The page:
Saturday, October 27, 2018

for the birds

Ed tells me -- I have to use pliers on your hair. There's no other way.
Maybe I should just cut it off. Will you love me with a crew haircut?
Of course. But let's try the pliers.

I had gone out to feed the animals. Ed was sleeping in, the day was gray but not unpleasant. Robins darted for crab apples, fighting off their kin, as if there was only enough for one of them.

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So many of our feathered friends are territorial!

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I pause to do some more garden pruning. It's good to do it in fits and starts. To not waste a whole day on it. To pull and clip for an hour, then move on.

Hitchhiker seeds. You know them? You look down and out of nowhere, several dozen tiny clawed seeds are now all over you sock. There's a lot to watch out for. We  have, for example, nasty burdock seeds, but they're the size of a dime. You really need to walk with your eyes closed to miss them. But Virginia stickseed is something else: the seeds form on thin stalks. They're numerous and their lethal. I've been attacked in the past, most often when I am pruning the raspberries. But occasionally they migrate into the flower beds and today I just did not see them until it was too late. Way too late.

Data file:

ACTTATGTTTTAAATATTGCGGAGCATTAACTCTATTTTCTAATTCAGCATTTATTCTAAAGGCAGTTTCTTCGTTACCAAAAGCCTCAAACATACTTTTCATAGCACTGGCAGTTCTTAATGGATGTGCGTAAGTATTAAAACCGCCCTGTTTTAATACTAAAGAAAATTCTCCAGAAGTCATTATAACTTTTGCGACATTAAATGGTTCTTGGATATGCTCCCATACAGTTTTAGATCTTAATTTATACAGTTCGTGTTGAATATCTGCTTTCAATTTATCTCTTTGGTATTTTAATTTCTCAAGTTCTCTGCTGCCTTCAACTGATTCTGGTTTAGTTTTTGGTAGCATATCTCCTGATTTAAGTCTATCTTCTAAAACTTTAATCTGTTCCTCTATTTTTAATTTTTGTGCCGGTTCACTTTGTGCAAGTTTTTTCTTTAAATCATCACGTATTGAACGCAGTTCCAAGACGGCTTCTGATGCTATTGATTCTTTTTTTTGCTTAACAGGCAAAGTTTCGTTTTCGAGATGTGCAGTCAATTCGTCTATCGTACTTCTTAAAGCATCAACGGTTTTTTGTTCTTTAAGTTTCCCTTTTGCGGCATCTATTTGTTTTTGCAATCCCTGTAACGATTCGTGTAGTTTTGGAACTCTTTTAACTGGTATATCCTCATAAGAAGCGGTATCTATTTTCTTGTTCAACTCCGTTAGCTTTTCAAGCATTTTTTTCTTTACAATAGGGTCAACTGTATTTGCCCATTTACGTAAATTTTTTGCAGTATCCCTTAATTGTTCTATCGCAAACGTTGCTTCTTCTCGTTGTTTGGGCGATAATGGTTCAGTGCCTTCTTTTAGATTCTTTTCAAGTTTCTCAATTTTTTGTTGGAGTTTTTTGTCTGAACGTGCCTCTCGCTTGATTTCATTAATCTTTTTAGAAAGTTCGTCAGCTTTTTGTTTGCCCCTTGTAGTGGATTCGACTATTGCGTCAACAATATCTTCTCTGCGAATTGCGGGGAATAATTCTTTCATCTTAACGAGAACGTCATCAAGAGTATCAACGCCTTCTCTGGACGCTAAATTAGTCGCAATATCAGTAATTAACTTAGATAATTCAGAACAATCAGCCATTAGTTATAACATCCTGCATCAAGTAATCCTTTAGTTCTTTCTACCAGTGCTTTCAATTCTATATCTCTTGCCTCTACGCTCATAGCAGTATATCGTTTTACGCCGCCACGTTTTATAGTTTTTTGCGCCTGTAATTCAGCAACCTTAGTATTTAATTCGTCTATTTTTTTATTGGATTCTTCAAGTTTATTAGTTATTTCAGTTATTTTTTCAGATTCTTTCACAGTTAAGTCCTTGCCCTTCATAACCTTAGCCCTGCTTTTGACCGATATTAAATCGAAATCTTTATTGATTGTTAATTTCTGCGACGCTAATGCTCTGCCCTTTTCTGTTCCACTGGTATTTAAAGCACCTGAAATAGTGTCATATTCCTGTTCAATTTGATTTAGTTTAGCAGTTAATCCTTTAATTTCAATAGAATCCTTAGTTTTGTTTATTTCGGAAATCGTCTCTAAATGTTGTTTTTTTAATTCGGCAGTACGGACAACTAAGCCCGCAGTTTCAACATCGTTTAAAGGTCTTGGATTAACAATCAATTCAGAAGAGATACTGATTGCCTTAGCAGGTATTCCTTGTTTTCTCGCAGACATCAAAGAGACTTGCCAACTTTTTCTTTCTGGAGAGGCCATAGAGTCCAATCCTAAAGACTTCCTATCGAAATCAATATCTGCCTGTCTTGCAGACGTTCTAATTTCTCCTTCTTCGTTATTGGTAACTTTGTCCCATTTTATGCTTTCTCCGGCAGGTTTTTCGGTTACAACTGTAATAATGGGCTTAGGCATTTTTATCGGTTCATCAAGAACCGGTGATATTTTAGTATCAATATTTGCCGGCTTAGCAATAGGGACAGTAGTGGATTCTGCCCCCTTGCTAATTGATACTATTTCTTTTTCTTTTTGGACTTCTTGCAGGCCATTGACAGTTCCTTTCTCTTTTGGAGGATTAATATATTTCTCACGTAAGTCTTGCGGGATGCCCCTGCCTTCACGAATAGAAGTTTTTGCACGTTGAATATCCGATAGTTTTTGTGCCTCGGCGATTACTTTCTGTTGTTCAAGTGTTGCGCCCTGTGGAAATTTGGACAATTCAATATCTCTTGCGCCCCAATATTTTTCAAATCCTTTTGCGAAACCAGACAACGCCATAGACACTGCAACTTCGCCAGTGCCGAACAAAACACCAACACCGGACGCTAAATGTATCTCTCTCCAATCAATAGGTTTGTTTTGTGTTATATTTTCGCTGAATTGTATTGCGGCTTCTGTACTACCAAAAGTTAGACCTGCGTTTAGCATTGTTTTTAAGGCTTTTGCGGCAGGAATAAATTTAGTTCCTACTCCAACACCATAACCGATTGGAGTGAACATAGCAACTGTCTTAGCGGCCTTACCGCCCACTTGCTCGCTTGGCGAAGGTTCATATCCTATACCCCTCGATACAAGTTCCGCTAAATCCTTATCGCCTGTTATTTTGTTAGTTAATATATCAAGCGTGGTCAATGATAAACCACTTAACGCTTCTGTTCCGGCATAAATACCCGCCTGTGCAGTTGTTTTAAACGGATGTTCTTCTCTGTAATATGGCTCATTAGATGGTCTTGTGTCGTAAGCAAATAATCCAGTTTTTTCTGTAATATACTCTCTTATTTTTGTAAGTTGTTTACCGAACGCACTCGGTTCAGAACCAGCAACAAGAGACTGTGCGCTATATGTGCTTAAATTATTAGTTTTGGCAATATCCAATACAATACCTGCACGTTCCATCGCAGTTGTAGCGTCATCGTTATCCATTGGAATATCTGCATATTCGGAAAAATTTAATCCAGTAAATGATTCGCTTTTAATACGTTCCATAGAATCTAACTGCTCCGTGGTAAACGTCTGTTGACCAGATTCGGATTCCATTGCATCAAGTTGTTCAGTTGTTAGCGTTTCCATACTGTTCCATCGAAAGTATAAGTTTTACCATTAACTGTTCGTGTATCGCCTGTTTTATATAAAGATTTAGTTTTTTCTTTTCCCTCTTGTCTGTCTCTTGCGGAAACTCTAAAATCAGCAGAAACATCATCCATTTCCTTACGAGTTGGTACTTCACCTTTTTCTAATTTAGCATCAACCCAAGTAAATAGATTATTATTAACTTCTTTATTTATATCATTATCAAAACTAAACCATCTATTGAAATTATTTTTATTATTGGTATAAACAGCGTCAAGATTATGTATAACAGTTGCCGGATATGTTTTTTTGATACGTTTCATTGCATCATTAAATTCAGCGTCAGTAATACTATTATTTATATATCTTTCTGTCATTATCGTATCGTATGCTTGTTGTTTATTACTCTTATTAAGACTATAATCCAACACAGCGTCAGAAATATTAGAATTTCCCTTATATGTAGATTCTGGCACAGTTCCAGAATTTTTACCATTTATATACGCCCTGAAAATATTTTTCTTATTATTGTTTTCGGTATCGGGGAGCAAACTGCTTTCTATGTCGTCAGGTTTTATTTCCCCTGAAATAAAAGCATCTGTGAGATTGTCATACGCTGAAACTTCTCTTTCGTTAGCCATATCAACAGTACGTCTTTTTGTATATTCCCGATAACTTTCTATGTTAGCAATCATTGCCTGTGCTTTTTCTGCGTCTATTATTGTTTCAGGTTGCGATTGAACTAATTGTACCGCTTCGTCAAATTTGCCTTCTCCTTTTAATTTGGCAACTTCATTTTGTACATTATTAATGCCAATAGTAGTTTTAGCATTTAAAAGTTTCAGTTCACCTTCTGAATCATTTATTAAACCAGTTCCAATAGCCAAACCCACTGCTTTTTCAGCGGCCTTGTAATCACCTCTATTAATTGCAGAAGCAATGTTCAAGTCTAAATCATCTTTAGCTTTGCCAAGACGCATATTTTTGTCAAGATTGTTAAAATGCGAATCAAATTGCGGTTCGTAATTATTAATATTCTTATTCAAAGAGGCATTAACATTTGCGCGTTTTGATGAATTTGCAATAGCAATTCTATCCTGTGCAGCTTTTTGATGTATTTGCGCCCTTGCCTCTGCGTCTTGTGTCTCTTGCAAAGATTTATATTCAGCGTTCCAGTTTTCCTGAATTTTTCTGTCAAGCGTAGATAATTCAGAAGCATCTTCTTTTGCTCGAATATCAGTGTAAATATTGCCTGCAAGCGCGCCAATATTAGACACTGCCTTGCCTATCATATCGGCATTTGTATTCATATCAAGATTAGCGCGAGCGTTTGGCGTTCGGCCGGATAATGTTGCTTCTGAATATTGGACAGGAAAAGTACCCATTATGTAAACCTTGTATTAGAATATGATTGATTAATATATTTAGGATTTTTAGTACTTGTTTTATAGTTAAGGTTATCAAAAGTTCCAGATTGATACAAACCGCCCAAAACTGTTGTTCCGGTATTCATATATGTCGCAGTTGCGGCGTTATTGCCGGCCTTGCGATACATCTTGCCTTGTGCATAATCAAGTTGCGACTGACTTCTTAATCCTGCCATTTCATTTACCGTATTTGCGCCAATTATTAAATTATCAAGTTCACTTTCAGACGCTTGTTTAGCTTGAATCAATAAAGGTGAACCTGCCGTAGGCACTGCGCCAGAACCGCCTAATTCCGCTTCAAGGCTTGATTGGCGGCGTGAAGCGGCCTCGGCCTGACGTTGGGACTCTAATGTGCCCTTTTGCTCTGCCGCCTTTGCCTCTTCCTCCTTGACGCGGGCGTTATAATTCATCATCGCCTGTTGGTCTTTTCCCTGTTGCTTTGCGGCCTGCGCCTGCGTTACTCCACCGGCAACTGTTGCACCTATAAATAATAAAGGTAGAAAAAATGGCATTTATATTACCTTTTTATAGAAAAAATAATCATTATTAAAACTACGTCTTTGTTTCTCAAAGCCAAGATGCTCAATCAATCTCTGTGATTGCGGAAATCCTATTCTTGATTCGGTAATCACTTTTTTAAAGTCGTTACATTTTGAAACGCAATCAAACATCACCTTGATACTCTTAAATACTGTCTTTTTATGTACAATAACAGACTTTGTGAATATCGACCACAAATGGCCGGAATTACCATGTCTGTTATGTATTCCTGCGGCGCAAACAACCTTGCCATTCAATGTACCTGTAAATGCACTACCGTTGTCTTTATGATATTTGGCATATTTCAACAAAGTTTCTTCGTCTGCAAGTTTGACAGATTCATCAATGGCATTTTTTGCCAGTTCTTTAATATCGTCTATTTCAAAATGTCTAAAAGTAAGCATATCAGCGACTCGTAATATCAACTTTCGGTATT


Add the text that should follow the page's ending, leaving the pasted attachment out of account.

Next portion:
They are on my socks. They are on my sweat pants. They are on my bulky cotton sweater (all terrible clothes to wear when you're weeding, for exactly this reason). And worst of all, they are in my hair. If you bend down to clip and your hair dances near a stickseed plant -- bang! You are done for.